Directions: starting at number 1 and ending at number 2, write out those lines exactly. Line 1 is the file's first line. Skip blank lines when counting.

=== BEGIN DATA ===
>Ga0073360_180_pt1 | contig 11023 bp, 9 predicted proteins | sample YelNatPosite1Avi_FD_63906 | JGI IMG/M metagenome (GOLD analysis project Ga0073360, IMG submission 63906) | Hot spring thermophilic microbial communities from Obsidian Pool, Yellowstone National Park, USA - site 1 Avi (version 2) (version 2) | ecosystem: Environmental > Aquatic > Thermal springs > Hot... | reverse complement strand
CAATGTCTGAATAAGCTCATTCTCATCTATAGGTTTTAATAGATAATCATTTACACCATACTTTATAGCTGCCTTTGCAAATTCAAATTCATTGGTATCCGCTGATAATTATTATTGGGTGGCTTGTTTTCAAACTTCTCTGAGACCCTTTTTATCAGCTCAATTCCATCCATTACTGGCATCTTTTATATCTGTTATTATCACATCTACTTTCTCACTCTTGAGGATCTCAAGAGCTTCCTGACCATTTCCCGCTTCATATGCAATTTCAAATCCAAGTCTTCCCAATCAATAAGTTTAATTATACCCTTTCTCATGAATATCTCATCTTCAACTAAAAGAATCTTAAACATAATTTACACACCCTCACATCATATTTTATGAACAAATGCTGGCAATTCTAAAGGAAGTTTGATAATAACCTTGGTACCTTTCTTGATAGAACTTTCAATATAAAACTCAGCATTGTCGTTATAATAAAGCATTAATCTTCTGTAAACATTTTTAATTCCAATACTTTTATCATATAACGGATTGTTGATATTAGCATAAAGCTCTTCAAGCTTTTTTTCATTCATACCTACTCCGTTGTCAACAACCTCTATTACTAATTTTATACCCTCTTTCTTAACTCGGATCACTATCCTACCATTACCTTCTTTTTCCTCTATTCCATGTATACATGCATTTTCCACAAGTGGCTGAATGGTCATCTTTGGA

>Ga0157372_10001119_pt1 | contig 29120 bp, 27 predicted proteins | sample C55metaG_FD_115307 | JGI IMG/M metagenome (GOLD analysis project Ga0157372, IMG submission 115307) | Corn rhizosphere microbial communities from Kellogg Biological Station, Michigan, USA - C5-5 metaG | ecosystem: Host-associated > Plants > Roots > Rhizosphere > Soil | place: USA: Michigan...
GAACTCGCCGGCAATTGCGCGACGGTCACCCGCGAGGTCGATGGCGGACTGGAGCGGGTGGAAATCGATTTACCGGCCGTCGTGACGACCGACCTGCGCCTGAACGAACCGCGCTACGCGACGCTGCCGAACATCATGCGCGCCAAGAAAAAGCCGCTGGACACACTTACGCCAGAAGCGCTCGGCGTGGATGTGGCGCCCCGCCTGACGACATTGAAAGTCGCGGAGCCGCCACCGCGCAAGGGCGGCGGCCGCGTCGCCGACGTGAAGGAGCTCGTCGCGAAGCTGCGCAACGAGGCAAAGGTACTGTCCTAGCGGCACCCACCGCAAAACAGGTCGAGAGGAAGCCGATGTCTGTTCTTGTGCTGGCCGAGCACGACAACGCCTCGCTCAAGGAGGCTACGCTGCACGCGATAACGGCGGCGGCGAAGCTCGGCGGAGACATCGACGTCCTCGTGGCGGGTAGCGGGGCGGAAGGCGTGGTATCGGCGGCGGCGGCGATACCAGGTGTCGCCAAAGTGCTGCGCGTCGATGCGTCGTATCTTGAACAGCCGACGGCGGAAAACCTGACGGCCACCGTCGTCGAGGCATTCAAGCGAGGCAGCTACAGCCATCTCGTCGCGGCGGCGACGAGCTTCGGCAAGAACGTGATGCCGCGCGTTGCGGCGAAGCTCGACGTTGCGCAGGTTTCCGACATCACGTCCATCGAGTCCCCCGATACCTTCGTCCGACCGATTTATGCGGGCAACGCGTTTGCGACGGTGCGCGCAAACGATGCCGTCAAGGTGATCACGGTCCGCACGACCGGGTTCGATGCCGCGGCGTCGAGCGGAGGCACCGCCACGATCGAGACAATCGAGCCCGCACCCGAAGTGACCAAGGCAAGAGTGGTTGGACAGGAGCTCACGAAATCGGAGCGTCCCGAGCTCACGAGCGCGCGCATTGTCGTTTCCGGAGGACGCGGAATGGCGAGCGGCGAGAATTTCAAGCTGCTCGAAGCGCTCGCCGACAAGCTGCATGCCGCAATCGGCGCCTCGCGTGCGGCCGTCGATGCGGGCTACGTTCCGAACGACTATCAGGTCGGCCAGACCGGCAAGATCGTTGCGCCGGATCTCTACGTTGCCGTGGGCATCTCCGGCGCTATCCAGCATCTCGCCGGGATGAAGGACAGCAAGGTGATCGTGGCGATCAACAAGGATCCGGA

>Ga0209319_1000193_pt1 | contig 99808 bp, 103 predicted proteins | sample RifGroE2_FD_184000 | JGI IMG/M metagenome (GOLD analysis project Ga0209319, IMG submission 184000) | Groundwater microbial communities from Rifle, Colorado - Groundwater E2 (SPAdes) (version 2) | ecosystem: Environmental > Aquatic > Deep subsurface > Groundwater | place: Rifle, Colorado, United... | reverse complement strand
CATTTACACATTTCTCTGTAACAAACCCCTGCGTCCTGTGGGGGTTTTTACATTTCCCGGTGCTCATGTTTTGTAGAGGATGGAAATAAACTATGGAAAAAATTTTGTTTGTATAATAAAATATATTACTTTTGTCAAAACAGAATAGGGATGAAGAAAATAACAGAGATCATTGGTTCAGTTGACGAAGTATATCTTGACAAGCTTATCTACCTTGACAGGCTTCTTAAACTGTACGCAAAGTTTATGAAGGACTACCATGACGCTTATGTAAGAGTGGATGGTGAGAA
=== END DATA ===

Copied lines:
>Ga0073360_180_pt1 | contig 11023 bp, 9 predicted proteins | sample YelNatPosite1Avi_FD_63906 | JGI IMG/M metagenome (GOLD analysis project Ga0073360, IMG submission 63906) | Hot spring thermophilic microbial communities from Obsidian Pool, Yellowstone National Park, USA - site 1 Avi (version 2) (version 2) | ecosystem: Environmental > Aquatic > Thermal springs > Hot... | reverse complement strand
CAATGTCTGAATAAGCTCATTCTCATCTATAGGTTTTAATAGATAATCATTTACACCATACTTTATAGCTGCCTTTGCAAATTCAAATTCATTGGTATCCGCTGATAATTATTATTGGGTGGCTTGTTTTCAAACTTCTCTGAGACCCTTTTTATCAGCTCAATTCCATCCATTACTGGCATCTTTTATATCTGTTATTATCACATCTACTTTCTCACTCTTGAGGATCTCAAGAGCTTCCTGACCATTTCCCGCTTCATATGCAATTTCAAATCCAAGTCTTCCCAATCAATAAGTTTAATTATACCCTTTCTCATGAATATCTCATCTTCAACTAAAAGAATCTTAAACATAATTTACACACCCTCACATCATATTTTATGAACAAATGCTGGCAATTCTAAAGGAAGTTTGATAATAACCTTGGTACCTTTCTTGATAGAACTTTCAATATAAAACTCAGCATTGTCGTTATAATAAAGCATTAATCTTCTGTAAACATTTTTAATTCCAATACTTTTATCATATAACGGATTGTTGATATTAGCATAAAGCTCTTCAAGCTTTTTTTCATTCATACCTACTCCGTTGTCAACAACCTCTATTACTAATTTTATACCCTCTTTCTTAACTCGGATCACTATCCTACCATTACCTTCTTTTTCCTCTATTCCATGTATACATGCATTTTCCACAAGTGGCTGAATGGTCATCTTTGGA